One type of severe accident that sometimes occurs here in Kentucky are accidents in which a vehicle is rear-ended by a tractor-trailer.
What can help prevent such accidents? One thing is truck drivers making sure to remain attentive when driving. Rear-end truck accidents sometimes come about as a result of a truck driver, through inattentiveness, failing to notice that there is a traffic back-up in front of them and consequently failing to break in time to avoid hitting the vehicles in the back-up. When a truck driver fails to keep their attention on driving and individuals are injured as a result, the hurt individuals may be able to bring legal claims against the truck driver.
It is also possible that a new form of technology could help prevent rear-end truck accidents. Electronic collision alert systems are the technology in question. Such systems, when installed in tractor-trailers, monitor whether a truck is at risk of crashing into the vehicle in front of it. If the system determines that a truck is about to hit a vehicle or object in front of it, it can take steps such as alerting the truck driver or activating the truck’s brakes.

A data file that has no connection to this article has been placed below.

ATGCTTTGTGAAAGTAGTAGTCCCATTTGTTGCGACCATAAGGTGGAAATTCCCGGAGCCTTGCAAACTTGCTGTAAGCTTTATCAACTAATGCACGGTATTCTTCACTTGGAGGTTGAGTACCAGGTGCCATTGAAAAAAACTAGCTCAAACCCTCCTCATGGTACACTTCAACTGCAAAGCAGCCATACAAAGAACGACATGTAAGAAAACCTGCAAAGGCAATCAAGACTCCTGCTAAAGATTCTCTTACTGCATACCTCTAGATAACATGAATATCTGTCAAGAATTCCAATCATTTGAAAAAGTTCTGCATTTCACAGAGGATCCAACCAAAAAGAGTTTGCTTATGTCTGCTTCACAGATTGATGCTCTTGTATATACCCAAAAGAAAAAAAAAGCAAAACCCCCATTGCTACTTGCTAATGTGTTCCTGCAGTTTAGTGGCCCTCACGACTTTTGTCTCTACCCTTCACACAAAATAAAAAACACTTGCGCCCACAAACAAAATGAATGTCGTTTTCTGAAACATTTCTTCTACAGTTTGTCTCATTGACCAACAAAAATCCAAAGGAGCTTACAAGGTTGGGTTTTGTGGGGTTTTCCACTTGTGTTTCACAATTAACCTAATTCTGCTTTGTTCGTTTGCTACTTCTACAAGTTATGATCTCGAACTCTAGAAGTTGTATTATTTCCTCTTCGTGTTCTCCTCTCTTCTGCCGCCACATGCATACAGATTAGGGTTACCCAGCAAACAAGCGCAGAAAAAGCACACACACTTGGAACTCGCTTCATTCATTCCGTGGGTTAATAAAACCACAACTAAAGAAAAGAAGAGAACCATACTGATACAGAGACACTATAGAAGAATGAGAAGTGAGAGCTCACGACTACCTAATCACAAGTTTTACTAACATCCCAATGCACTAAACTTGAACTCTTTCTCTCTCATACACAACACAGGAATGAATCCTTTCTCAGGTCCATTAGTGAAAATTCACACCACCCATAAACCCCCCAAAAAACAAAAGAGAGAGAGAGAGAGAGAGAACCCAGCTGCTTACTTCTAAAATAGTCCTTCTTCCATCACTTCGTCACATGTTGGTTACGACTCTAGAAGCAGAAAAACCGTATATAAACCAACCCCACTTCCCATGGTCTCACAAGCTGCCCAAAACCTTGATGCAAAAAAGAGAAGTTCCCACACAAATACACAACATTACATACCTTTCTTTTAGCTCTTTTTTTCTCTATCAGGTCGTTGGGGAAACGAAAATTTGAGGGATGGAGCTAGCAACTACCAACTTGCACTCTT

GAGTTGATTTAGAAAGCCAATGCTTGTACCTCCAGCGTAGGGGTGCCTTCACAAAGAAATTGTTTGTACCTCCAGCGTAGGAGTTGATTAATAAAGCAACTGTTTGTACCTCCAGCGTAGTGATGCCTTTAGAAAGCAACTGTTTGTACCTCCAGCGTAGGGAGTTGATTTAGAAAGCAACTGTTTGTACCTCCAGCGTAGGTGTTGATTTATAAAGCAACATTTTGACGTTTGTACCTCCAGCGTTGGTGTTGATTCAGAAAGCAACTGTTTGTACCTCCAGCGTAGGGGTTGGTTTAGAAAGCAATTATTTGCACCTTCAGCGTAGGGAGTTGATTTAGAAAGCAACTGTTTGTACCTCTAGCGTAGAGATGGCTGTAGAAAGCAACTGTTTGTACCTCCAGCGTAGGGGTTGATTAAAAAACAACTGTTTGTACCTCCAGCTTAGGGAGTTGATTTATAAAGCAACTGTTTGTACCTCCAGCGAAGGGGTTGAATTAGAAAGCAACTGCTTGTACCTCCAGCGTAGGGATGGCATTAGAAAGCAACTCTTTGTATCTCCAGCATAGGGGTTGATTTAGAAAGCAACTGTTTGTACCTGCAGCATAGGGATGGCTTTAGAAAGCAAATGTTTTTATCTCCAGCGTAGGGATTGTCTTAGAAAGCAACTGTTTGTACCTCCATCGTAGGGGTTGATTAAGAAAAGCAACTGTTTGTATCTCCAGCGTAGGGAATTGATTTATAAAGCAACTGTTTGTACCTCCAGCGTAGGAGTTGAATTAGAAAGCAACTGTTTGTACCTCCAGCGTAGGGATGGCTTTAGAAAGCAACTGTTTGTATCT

Currently, such systems aren’t in terribly wide use when it comes to large trucks. According to four traffic safety groups, such technology is in a mere 3 percent of the country’s tractor-trailers. The groups are trying to get the federal government to take actions to change this. Specifically, the groups have submitted a petition to the National Highway Traffic Safety Administration requesting that the federal government put a rule in place that would require all trucks that have a weight that is at or in excess of 10,000 pounds to have electronic collision alert systems in them.
Do you think having electronic collision alert systems in tractor-trailers could help significantly reduce rear-end truck accidents? Do you think all tractor-trailers should have such systems? Do you think the federal government should institute the rule requested in the above-mentioned petition?
Source: Tampa Bay Times, “Groups seek electronic collision alert devices on big trucks,” Feb. 19, 2015